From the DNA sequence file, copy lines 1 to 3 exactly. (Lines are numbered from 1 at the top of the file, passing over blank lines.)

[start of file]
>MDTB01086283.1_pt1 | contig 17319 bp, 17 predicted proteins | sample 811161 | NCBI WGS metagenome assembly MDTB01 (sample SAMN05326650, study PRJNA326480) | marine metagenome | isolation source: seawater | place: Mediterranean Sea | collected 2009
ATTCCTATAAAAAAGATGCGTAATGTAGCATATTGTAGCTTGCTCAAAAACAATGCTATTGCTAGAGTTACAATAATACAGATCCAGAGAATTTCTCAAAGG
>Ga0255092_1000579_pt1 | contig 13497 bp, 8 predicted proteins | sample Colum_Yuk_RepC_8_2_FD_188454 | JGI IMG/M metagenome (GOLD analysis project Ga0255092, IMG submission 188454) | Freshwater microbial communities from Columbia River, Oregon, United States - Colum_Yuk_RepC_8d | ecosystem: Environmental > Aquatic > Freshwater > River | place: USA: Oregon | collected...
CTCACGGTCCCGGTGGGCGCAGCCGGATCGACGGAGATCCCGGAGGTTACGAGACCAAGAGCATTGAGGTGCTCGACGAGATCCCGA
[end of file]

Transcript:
>MDTB01086283.1_pt1 | contig 17319 bp, 17 predicted proteins | sample 811161 | NCBI WGS metagenome assembly MDTB01 (sample SAMN05326650, study PRJNA326480) | marine metagenome | isolation source: seawater | place: Mediterranean Sea | collected 2009
ATTCCTATAAAAAAGATGCGTAATGTAGCATATTGTAGCTTGCTCAAAAACAATGCTATTGCTAGAGTTACAATAATACAGATCCAGAGAATTTCTCAAAGG
>Ga0255092_1000579_pt1 | contig 13497 bp, 8 predicted proteins | sample Colum_Yuk_RepC_8_2_FD_188454 | JGI IMG/M metagenome (GOLD analysis project Ga0255092, IMG submission 188454) | Freshwater microbial communities from Columbia River, Oregon, United States - Colum_Yuk_RepC_8d | ecosystem: Environmental > Aquatic > Freshwater > River | place: USA: Oregon | collected...